The Oaks was one of the great sporting country houses of 18th century England.
Address: Oaks Park, Croydon Lane, Carshalton, Surrey SM7 3BA
Opening Times: The park is open at all times, however the vehicle barriers are only open between 07.30am until dusk daily.
Oaks Park is a mixture of landscapes, including formal horticulture, natural chalk meadows, woodlands and informal parkland.
The park is beloved by dog walkers and people interested in walking for recreation. There are a number of interesting walks based in Oaks Park and many that pass through the park:
- Section 6 of the London Loop.: The London Outer Orbital Path "LOOP" is a 150 miles walking route around Greater London, divided into 24 sections. Section 6 covers the section from Coulsdon South to Banstead Downs.
- Sutton Countryside Walk: This is a popular and well used walk of about five miles. From Oaks Park,the walk crosses the lavender fields adjacent to Oaks Farm, passes through farmland, small holdings and woodland enabling walkers to discover the wildlife as well as enjoy the open air.
- Oaks Park Nature Trail: A two mile stroll through the formal gardens, meadowland and woodland of Oaks Park.
- The Downlands Circular Walks
- The Wandle Oaks Link is a 2.2 mile walk from The Grove Park to Oaks Park.
In association with Mole Valley Orienteering the council have installed an Orienteering Course.
In the centre of the golf course and accessed via a path, is a mixture of mown grass areas and woodland. The site can be booked by community groups through the Councils Leisure Link Service on 0208 8770 5000.
Oaks Park Studios are open to the public each year. The artists get the opportunity to showcase their work and the public can ask questions and are encouraged to take part.
The Friends of Oaks Park
Formally constituted in 1997 and recognised by the Council, the Friends are a voluntary group elected by users of the park to represent their interests. The group works in partnership with the Council to promote the park and to improve the amenities. From time to time, the group organises working parties of volunteers to undertake specific projects including tree planting and spring bulb planting and bench maintenance.
The Friends secured public realm funding from the Carshalton and Clockhouse Local Committee for a history project to mark out the foundation of the Earl of Derby's house and for five interpretation boards of the history of the park. In 2009 the local archaeology society (Carshalton and District History and Archaeology Society) carried out a limited excavation to locate the key walls of the house as part of Sutton Councils Take Part, Take Pride week initiative. This resulted in the marking out of the foundation in chalk. The occasion was marked by a visit to the site by the 19th Earl of Derby in September 2009, who planted a commemorative oak tree in the park and donated one of the Derby colours, which is on display in the Honeywood Museum in Carshalton. The interpretation boards have been erected in the park.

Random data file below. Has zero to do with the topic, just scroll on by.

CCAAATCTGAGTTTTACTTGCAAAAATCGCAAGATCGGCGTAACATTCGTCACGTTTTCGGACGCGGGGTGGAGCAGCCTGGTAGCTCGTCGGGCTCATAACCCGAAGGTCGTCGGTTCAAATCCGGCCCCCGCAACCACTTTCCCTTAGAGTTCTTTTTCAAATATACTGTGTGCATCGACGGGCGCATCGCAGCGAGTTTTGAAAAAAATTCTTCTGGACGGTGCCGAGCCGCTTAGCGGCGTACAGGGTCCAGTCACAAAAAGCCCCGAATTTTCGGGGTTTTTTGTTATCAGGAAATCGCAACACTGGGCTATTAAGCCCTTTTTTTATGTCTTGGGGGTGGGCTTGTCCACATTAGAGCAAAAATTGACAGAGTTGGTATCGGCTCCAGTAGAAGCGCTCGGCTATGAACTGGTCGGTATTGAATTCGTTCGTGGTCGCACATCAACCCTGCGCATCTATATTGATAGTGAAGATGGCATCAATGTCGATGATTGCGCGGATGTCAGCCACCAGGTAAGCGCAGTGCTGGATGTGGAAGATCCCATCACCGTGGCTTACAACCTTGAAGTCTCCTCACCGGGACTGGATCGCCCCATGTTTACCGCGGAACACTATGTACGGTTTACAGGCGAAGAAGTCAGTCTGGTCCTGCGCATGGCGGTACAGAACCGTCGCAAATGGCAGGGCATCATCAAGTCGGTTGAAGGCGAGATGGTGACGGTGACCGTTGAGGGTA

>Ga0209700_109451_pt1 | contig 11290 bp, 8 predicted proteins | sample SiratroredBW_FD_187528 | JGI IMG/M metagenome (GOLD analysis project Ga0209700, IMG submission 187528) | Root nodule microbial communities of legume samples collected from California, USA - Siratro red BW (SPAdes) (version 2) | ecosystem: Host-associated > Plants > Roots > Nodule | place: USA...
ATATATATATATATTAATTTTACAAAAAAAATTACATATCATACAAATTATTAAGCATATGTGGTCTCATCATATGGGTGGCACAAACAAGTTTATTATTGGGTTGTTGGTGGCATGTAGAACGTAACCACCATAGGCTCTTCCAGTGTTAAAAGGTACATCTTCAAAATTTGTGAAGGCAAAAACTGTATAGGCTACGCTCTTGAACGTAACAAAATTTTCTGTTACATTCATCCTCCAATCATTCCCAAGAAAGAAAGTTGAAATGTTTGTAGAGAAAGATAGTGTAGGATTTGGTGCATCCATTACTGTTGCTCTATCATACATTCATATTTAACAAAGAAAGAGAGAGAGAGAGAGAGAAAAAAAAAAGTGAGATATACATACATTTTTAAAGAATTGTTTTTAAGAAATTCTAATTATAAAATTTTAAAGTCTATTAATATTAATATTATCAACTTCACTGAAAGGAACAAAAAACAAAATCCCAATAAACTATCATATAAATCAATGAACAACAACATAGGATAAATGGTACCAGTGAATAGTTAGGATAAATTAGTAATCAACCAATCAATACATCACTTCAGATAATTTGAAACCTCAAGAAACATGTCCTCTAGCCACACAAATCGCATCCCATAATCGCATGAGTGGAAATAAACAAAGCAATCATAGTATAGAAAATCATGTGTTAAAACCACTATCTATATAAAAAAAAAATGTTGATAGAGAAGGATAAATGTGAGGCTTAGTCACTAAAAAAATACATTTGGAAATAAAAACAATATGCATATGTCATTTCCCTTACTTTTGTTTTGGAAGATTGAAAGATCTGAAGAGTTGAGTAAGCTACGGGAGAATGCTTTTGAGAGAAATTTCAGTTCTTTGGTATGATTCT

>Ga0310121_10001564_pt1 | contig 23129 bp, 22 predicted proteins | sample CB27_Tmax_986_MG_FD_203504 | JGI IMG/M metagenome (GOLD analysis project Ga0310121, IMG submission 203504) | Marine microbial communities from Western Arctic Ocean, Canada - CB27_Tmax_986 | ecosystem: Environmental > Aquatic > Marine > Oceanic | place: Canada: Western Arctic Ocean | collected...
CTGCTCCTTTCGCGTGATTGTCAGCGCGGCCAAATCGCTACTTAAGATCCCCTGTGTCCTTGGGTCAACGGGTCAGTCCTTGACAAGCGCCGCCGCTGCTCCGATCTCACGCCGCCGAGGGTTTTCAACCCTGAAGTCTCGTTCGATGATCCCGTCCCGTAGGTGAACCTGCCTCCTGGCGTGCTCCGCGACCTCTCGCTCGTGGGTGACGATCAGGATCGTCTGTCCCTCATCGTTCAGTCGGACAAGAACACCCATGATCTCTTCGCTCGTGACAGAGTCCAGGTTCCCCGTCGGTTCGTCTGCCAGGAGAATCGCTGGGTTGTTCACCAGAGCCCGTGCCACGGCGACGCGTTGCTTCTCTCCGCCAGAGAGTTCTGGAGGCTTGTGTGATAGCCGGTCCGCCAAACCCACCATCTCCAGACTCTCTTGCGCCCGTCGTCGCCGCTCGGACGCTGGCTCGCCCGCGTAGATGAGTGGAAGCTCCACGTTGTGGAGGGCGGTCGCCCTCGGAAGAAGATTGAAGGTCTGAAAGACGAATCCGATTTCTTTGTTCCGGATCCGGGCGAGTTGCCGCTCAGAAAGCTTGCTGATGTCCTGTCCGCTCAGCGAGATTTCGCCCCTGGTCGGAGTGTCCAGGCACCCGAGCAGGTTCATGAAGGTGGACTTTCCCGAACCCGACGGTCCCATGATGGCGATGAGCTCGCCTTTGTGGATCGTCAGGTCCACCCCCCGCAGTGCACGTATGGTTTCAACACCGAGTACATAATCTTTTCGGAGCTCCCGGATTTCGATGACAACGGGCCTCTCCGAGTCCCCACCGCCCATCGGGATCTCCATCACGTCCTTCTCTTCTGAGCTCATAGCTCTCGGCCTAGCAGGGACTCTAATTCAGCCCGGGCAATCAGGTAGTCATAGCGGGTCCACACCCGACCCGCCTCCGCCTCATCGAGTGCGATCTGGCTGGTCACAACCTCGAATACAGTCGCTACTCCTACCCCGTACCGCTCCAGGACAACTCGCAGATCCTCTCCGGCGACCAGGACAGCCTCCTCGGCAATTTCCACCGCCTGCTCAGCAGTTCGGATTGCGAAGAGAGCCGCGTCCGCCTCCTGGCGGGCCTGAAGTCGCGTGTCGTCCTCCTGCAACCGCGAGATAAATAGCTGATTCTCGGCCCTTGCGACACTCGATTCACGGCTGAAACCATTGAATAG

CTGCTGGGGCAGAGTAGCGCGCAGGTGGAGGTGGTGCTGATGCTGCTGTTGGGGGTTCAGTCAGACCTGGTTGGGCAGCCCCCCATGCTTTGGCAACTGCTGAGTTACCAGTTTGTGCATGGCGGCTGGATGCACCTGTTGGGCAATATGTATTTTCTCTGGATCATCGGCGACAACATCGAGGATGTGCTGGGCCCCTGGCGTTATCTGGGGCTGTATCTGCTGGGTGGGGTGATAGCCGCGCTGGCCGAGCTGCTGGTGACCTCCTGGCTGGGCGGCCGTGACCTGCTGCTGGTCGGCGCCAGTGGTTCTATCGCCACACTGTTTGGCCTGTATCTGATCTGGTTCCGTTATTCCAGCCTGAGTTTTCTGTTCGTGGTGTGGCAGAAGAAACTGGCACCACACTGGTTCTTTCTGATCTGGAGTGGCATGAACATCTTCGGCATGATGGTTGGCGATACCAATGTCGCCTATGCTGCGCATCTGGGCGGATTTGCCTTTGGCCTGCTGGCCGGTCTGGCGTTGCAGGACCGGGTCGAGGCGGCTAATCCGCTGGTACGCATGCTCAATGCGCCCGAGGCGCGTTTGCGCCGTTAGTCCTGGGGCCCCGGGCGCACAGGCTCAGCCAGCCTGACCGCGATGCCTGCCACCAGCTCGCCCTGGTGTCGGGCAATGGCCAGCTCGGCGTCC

Originally leased by John Burgoyne, son in law of the 11th Earl of Derby and the General whose surrender at Saratoga has achieved the ignominy of the one who lost the American colonies. From Burgoyne, the lease passed on to the Derby family (first to the 11th Earl and then his grandson and successor, the 12th Earl of Derby who bought the estate in 1788 in whose ownership it remained until his death in 1834.) It was here at The Oaks that the Earl of Derby and his friends devised the famous Oaks and the Derby horse races run at Epsom each year, which bears the name of the house and the peerage.The races were first run in 1779 and 1780 respectively. The estate was acquired by Carshalton and Urban District Council in 1933. The then Council retained a large part of the park as a public open space but demolished the house between 1956 and 1960 leaving only bake house, stables and some outbuildings.
For information on membership of the Friends and how to join, please visit the Friends' website http://www.friendsofoakspark.org.uk/
This very popular facility within Oaks Park offers hot and cold meals, snacks, cold drinks and ices. The cafe is a welcome stop for walkers on the various routes that pass through the site.
Cafe contact number: 020 8642 7374
Toilets including a disabled toilet
Area: 33.57 Hectares
How to get to Oaks Park
By bicycle: National Cycle Route number 20
By bus: Buses S4, 154, & 166 travel near to the park. Click here for bus route locator.
By train: Carshalton Beeches Station (2.8km/1.75 miles)
By Car: There are two entrance into the park - South entrance off of Croydon Lane (A2022) and North entrance off of Woodmansterne Road (B278)
Disabled Parking: 2 bays adjacent to the stable yard (artists' studio)